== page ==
Water utility officials plead for public to only flush TP; flushing wipes, paper towels can lead to unpleasant results
What happens when families everywhere are staying home and all using the same bathroom? Backups!
Clean Water Services, a water resources management utility in Washington County, has always responded to plugged-up pump stations, but the problem has gotten worse since the COVID-19 pandemic.
“So many people are working from home, and so I think that has increased the amount of wipes that are being utilized on a daily basis throughout the home,” said Jorge Fregoso, a pump station maintenance supervisor with Clean Water Services.
Carelessness can lead to not only dangers within your home, but also for your community.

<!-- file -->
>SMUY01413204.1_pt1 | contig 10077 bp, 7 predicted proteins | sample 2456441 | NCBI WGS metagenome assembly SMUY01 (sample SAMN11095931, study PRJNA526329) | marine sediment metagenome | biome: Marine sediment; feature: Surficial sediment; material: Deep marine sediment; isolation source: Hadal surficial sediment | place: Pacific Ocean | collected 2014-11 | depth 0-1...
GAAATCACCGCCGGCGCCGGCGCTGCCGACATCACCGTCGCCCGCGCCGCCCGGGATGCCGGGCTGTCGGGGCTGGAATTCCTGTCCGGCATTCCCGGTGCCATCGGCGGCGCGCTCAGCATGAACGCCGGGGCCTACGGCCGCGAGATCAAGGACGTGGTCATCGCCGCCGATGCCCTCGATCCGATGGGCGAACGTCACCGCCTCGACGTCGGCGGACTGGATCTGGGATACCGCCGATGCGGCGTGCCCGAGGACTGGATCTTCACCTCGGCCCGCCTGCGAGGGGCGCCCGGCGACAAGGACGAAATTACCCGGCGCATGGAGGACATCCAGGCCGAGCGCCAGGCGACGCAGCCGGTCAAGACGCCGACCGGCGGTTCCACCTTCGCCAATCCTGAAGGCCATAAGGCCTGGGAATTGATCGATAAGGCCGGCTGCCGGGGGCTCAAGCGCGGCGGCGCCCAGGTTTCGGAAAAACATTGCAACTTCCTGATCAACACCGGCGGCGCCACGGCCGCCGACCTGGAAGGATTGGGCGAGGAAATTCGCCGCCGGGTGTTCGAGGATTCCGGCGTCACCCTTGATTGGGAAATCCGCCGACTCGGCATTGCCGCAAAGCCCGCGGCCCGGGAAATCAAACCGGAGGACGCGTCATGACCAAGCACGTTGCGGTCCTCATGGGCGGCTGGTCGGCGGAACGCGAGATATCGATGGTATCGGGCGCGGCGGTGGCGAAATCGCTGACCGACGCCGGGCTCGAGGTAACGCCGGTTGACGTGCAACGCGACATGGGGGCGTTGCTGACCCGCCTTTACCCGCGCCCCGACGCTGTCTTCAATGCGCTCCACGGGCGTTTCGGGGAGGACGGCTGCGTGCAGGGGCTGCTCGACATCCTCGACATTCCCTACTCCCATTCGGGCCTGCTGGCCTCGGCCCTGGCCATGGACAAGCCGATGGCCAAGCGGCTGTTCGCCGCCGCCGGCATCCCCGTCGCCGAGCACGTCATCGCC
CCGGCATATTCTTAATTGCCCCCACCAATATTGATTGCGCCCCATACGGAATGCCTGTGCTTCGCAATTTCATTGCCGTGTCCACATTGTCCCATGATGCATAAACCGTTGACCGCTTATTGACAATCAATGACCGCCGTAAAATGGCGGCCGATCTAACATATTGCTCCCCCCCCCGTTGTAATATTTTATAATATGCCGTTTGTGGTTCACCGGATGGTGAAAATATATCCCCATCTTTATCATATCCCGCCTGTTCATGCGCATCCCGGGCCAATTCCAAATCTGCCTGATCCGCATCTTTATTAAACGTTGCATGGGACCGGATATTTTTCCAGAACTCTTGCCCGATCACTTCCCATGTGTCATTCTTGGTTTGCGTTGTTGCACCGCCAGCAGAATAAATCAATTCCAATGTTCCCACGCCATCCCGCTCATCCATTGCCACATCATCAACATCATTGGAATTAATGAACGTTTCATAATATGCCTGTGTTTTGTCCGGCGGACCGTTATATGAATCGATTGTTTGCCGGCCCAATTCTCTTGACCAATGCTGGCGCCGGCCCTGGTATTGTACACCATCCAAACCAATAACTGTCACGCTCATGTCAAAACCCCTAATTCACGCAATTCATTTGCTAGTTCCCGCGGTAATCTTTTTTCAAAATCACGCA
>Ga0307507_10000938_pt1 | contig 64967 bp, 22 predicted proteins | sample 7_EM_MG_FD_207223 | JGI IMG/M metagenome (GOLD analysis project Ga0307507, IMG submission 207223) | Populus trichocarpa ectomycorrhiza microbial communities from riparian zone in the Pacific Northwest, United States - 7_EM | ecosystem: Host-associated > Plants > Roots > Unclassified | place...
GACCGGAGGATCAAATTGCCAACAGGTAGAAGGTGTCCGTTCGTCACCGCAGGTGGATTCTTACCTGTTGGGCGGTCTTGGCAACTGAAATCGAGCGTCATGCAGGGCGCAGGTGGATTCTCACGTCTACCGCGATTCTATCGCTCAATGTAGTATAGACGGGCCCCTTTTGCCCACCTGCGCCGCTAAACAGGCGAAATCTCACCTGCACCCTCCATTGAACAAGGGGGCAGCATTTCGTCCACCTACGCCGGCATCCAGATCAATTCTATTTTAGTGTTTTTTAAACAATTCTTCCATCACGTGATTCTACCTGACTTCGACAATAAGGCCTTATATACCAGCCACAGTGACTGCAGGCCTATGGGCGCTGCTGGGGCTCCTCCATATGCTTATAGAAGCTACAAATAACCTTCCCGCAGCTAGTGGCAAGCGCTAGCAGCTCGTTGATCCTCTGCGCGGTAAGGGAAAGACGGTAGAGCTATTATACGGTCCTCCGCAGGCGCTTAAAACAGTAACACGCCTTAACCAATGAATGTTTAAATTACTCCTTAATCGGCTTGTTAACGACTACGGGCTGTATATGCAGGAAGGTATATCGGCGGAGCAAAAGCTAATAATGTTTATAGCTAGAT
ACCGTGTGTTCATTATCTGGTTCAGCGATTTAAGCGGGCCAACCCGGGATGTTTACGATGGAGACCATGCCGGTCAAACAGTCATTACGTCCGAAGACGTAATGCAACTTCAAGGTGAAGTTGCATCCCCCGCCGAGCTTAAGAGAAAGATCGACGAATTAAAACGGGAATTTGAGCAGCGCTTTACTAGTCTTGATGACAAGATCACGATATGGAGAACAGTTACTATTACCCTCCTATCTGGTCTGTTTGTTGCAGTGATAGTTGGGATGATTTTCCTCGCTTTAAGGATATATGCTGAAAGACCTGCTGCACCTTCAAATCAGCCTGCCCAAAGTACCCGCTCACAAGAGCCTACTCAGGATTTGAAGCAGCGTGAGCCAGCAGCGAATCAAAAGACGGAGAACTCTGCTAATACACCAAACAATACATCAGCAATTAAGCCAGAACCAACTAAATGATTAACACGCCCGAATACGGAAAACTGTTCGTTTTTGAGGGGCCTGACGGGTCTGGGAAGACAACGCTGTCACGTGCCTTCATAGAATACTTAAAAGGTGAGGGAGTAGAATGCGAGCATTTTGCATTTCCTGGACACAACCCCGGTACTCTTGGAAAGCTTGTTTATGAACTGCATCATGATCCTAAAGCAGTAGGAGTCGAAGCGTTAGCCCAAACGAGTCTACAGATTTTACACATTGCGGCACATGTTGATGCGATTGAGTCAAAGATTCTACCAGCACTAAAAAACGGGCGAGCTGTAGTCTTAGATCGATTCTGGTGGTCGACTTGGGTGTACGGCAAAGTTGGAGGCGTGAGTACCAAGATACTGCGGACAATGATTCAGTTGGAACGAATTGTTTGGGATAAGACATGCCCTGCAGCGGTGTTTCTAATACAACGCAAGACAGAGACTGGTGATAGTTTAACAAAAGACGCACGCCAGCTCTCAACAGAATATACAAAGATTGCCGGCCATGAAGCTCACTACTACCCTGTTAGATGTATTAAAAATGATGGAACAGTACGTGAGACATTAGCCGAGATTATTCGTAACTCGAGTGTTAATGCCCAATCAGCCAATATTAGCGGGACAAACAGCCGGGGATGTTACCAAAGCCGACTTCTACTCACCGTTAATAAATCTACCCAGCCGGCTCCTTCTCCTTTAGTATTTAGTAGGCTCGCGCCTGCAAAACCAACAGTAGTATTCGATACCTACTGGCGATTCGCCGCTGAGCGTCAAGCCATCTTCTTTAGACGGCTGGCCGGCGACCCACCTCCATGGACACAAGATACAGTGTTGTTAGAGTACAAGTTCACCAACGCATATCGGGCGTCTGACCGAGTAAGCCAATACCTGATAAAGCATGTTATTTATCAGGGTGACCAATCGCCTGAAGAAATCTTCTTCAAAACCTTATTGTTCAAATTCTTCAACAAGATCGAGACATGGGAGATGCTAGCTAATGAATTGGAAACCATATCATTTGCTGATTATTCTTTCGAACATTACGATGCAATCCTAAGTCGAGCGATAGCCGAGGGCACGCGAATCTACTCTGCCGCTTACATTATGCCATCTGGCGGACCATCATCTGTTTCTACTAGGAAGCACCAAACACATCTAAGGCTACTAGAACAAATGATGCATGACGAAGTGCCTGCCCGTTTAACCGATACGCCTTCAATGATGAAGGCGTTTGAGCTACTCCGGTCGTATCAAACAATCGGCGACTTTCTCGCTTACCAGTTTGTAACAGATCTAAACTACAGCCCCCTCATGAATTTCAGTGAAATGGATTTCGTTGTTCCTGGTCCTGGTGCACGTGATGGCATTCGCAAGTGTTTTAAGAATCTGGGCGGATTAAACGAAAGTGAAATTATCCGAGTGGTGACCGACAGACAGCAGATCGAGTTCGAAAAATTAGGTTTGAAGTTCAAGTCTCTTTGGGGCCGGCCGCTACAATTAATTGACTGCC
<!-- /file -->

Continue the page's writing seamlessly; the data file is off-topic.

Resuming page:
“Certainly, with the lack of toilet paper available in stores right now, we’re seeing an influx of all sorts of odd things getting flushed down the toilet, which leads to clogged pumps and overflows and is a public health concern from our standpoint,” said Jared Kinnear, a recycled water program manager with Clean Water Services.
Two months ago, Kinnear experienced a problem of his own.
“We came home from skiing, and there was three inches of water in the basement. Basically rain coming out of the ceiling,” he told FOX 12.